The song of this bird is a vibrant repetitive warble. The warble consists of rolling phrases that sound that sometimes decrease in quantity on the end and might sound like “chirry, chirry, chirry, chorry, chorry.”

The call is a pointy chip. There are often two completely different pitched calls, with one higher than the tough chip.

Mourning Warbler Color

Adult males are olive above, yellow under, with a grey hood and black chest patch. Adult females are more muted in colors and lack the chest patch.

Immatures are brownish above, yellow under, together with the middle of the throat. Both sexes often lack an eyering, though some adult males present skinny white eye arcs (recalling the bolder marks of MacGillivray’s Warbler).

Mourning Warbler Diet

Probably principally bugs. Details of the diet are poorly recognized, however has been seen foraging for caterpillars, beetles, and different bugs; additionally eats spiders. In winter within the tropics, generally feeds on the protein of our bodies from the leaf-bases of younger cecropia timber.

Mourning warblers forage low in vegetation, generally catching bugs in flight. These birds primarily eat bugs, additionally some plant materials together with fruiting our bodies from the Cecropia tree in winter.

Their diet is just not effectively documented but additionally consists of insect larvae and spiders that they choose from the branches of shrubs. They are additionally recognized to take away the legs and wings of the bugs before consuming.

Feeding Behavior

During the breeding season, forages primarily in shrubs inside just a few feet of the ground; hops whereas feeding on the ground. Sometimes makes brief flights catch flying bugs. Generally feeds alone fairly than becoming a member of flocks.


3-4, generally 5. Creamy white with brown spots or blotches. Incubated by feminine solely, about 12 days. The male feeds feminine on the nest throughout incubation.

Young: Both parents feed nestlings. Young go away the nest after 7-9 days. Care of fledglings could proceed for an additional 4 weeks or more.


Both parents feed nestlings. Young go away the nest after 7-9 days. Care of fledglings could proceed for an additional four weeks or more.

Mourning Warbler Nesting

Details of the breeding behavior aren’t well-known. Male sings to defend nesting territory; throughout territorial boundary encounters with rival males, he could bob violently, flip wings outward, and fan his tail.

Nest: Usually positioned on the ground next to shrub at the base of weeds in raspberry or blackberry briars, or amongst fern, goldenrod, or grass tussocks.

Also generally in a bush inside a few feet of the ground. Nest (most likely constructed by each sex) is an open, cumbersome cup product of leaves, with a core of weeds and coarse grasses, lined with wonderful grass and hair.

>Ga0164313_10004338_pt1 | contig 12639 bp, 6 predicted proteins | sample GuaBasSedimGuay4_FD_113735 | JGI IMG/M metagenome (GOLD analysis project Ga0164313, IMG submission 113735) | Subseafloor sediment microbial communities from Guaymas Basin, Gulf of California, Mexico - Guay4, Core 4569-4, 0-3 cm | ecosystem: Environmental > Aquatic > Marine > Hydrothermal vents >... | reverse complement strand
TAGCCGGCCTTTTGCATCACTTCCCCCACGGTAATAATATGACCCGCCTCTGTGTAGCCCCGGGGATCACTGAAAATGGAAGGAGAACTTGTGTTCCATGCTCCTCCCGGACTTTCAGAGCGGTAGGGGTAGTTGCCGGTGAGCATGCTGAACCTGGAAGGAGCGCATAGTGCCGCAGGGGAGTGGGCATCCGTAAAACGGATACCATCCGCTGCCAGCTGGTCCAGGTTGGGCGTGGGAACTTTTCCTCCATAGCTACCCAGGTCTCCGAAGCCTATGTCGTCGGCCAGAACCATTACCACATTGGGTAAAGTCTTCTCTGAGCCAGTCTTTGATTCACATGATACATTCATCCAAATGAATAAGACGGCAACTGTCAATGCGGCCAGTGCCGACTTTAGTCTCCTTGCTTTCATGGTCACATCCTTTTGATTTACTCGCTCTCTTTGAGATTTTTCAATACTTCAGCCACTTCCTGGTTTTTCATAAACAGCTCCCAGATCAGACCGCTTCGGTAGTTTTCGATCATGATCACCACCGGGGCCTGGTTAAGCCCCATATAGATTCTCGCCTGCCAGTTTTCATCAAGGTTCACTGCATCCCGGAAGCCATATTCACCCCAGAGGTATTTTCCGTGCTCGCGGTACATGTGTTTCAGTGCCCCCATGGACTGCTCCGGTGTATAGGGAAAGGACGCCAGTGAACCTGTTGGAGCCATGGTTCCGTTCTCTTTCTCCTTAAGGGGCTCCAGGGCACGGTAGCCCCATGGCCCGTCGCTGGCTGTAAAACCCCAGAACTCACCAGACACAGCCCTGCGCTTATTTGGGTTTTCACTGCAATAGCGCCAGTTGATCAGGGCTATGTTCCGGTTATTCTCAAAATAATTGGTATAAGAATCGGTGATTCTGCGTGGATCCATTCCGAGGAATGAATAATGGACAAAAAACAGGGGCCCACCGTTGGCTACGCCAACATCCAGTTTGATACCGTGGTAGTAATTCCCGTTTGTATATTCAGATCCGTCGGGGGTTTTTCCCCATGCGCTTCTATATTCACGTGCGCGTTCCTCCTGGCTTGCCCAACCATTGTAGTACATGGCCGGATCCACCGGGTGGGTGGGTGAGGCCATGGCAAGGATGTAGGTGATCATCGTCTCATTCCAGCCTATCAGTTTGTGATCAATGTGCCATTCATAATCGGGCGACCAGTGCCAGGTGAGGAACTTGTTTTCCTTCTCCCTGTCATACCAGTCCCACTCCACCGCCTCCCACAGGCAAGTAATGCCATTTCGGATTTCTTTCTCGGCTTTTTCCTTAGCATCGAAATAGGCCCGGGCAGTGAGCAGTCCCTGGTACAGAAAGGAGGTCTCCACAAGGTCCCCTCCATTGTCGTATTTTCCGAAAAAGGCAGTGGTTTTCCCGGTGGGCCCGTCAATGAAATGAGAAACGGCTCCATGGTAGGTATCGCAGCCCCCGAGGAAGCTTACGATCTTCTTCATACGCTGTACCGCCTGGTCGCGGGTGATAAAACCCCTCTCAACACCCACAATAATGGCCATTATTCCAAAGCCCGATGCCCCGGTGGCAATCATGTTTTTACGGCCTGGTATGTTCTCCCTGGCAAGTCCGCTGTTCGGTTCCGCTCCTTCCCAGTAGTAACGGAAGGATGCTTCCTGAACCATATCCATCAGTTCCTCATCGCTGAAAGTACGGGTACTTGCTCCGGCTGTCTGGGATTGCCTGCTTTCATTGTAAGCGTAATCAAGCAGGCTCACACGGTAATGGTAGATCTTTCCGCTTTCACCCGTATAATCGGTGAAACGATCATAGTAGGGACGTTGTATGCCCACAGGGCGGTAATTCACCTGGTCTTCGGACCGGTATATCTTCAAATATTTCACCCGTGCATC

Mourning Warbler Breeding

Mourning warblers breed in southern Canada. Their breeding habitat is thickets and semi-open areas with dense shrubs throughout Canada east of the Rockies and the northeastern United States.

The nest is an open cup positioned on the ground in a well-concealed location below thick shrubs or different vegetation. Their nest is often made out of grass, leaves, and bark and lined with roots or different skinny materials.

Mourning warblers sometimes lay 2-5 eggs, that are white or speckled brown and black in look. Incubation is 12 days long and each adult men and women make the most of a distraction strategy of pretending to have damaged wings to distract predators from their nest.

Mourning warblers have younger with grey tufts on their head and red mouths. Adult females are additionally recognized to eat their eggs after their younger hatch. The variety of days for younger to fledge is 7–9.

mourning warbler mourning warbler song female mourning warbler mourning warbler female

Mourning Warbler Facts

Mourning Warbler is usually known as a “fugitive” species as a result of people generally have to look out new breeding habitat as its most popular early-successional habitat begins to mature, after about 7–10 years.

Other North American species that wander seeking burned or disturbed habitats embrace American Three-toed and Black-backed Woodpeckers, Western Wood-Pewee, and Western Bluebird.

Mourning Warbler and the carefully associated MacGillivray’s Warbler might be troublesome to differentiate visually, and the 2 species usually hybridize the place their ranges meet. In the zones of hybridization, songs are sometimes intermediate between typical songs for every species.

Until 2011, Mourning Warbler was positioned within the genus Oporornis together with MacGillivray’s, Kentucky, and Connecticut Warblers.

However, the biochemical analysis demonstrated that Mourning, MacGillivray’s, and Kentucky are far more carefully associated with yellowthroats than to Connecticut Warbler, and so scientists moved these three to genus Geothlypis, leaving Connecticut because the world’s sole Oporornis.

Both female and male Mourning Warblers could fake to have damaged wings to distract predators near their nest.

The oldest recorded Mourning Warbler was a male, and at the least 7 years, 1 month old when he was recaptured and rereleased throughout banding operations in Alberta, Canada.

Where to seek out Mourning Warbler

Go in search of Mourning Warblers in late spring and early summer, when males sing loudly within the early morning. Listen for them in areas with dense, shrubby vegetation and few timbers.

Even whereas singing these birds usually stay hid—you could possibly coax one into view by making “pishing” sounds.

Look for migrants additionally in dense habitats; they could sing throughout spring migration however are sometimes quiet, making them laborious to find.

The Mourning Warbler is among the many newest of all spring migrants, and a few arrive in nesting areas as late as early June.


According to the North American Breeding Bird Survey, Mourning Warbler populations have declined by about 43% within the final 50 years.

However, they’re nonetheless categorized as a species of least concern with 17 million estimated as a worldwide breeding population by Partners in Flight.

As they have got a choice for disturbed forests, they could be benefitting from the human improvement that could be negatively affecting the habitats of different bird species.